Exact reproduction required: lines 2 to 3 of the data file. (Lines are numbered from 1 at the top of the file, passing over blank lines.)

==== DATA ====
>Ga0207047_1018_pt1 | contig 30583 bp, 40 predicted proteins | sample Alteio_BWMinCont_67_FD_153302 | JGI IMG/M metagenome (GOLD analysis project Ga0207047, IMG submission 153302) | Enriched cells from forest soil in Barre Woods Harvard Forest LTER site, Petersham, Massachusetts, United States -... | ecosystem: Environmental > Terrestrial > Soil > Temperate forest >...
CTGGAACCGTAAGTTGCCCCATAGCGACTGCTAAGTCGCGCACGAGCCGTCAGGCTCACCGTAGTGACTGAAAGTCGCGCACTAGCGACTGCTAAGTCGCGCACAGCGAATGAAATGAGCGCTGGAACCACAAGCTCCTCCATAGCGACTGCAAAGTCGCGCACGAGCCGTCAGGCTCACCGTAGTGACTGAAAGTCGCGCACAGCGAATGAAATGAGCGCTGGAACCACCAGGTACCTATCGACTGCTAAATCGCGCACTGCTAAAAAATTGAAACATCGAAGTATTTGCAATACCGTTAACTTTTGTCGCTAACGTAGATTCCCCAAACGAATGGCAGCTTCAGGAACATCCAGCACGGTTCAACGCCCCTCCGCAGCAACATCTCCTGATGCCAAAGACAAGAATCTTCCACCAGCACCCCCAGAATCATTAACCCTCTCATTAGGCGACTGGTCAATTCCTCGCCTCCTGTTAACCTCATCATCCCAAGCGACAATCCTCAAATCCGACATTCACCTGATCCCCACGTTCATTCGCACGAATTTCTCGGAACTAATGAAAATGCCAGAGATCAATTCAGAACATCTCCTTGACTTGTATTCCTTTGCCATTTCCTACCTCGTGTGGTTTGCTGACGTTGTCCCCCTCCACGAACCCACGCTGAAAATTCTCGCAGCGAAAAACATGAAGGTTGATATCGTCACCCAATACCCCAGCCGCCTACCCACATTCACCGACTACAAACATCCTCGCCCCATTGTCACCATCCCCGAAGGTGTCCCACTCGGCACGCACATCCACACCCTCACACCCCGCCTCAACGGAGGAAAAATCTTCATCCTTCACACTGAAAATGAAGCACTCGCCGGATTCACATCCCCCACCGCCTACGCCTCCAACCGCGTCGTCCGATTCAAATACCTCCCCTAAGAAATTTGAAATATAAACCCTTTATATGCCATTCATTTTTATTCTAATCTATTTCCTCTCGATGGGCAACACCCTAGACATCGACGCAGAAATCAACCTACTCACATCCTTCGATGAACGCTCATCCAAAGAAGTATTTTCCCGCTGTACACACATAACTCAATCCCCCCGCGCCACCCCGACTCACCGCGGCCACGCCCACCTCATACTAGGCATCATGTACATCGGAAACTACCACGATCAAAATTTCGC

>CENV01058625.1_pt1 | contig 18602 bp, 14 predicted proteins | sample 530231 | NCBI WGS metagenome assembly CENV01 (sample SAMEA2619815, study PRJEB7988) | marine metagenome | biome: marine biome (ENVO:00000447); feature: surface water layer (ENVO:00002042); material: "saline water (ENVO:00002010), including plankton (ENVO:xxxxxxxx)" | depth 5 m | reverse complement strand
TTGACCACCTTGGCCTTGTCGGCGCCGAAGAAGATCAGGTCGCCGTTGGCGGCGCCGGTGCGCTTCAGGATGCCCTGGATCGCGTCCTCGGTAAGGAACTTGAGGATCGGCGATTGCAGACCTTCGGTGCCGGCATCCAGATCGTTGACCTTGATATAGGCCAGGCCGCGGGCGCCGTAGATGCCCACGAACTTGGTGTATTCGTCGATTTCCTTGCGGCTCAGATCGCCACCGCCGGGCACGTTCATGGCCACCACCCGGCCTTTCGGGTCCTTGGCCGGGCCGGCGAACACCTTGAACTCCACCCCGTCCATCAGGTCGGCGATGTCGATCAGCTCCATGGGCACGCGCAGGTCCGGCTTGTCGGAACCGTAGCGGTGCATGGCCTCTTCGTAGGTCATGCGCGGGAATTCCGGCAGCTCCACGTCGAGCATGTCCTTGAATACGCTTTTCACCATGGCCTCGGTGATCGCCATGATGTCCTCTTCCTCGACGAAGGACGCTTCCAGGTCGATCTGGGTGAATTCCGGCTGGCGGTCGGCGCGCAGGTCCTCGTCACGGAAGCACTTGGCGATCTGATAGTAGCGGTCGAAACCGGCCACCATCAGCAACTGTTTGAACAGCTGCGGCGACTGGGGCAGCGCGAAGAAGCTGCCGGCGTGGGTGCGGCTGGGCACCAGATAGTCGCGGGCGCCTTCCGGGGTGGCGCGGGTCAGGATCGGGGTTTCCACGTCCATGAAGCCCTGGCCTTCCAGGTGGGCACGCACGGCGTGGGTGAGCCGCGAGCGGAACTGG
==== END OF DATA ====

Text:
CTGGAACCGTAAGTTGCCCCATAGCGACTGCTAAGTCGCGCACGAGCCGTCAGGCTCACCGTAGTGACTGAAAGTCGCGCACTAGCGACTGCTAAGTCGCGCACAGCGAATGAAATGAGCGCTGGAACCACAAGCTCCTCCATAGCGACTGCAAAGTCGCGCACGAGCCGTCAGGCTCACCGTAGTGACTGAAAGTCGCGCACAGCGAATGAAATGAGCGCTGGAACCACCAGGTACCTATCGACTGCTAAATCGCGCACTGCTAAAAAATTGAAACATCGAAGTATTTGCAATACCGTTAACTTTTGTCGCTAACGTAGATTCCCCAAACGAATGGCAGCTTCAGGAACATCCAGCACGGTTCAACGCCCCTCCGCAGCAACATCTCCTGATGCCAAAGACAAGAATCTTCCACCAGCACCCCCAGAATCATTAACCCTCTCATTAGGCGACTGGTCAATTCCTCGCCTCCTGTTAACCTCATCATCCCAAGCGACAATCCTCAAATCCGACATTCACCTGATCCCCACGTTCATTCGCACGAATTTCTCGGAACTAATGAAAATGCCAGAGATCAATTCAGAACATCTCCTTGACTTGTATTCCTTTGCCATTTCCTACCTCGTGTGGTTTGCTGACGTTGTCCCCCTCCACGAACCCACGCTGAAAATTCTCGCAGCGAAAAACATGAAGGTTGATATCGTCACCCAATACCCCAGCCGCCTACCCACATTCACCGACTACAAACATCCTCGCCCCATTGTCACCATCCCCGAAGGTGTCCCACTCGGCACGCACATCCACACCCTCACACCCCGCCTCAACGGAGGAAAAATCTTCATCCTTCACACTGAAAATGAAGCACTCGCCGGATTCACATCCCCCACCGCCTACGCCTCCAACCGCGTCGTCCGATTCAAATACCTCCCCTAAGAAATTTGAAATATAAACCCTTTATATGCCATTCATTTTTATTCTAATCTATTTCCTCTCGATGGGCAACACCCTAGACATCGACGCAGAAATCAACCTACTCACATCCTTCGATGAACGCTCATCCAAAGAAGTATTTTCCCGCTGTACACACATAACTCAATCCCCCCGCGCCACCCCGACTCACCGCGGCCACGCCCACCTCATACTAGGCATCATGTACATCGGAAACTACCACGATCAAAATTTCGC

>CENV01058625.1_pt1 | contig 18602 bp, 14 predicted proteins | sample 530231 | NCBI WGS metagenome assembly CENV01 (sample SAMEA2619815, study PRJEB7988) | marine metagenome | biome: marine biome (ENVO:00000447); feature: surface water layer (ENVO:00002042); material: "saline water (ENVO:00002010), including plankton (ENVO:xxxxxxxx)" | depth 5 m | reverse complement strand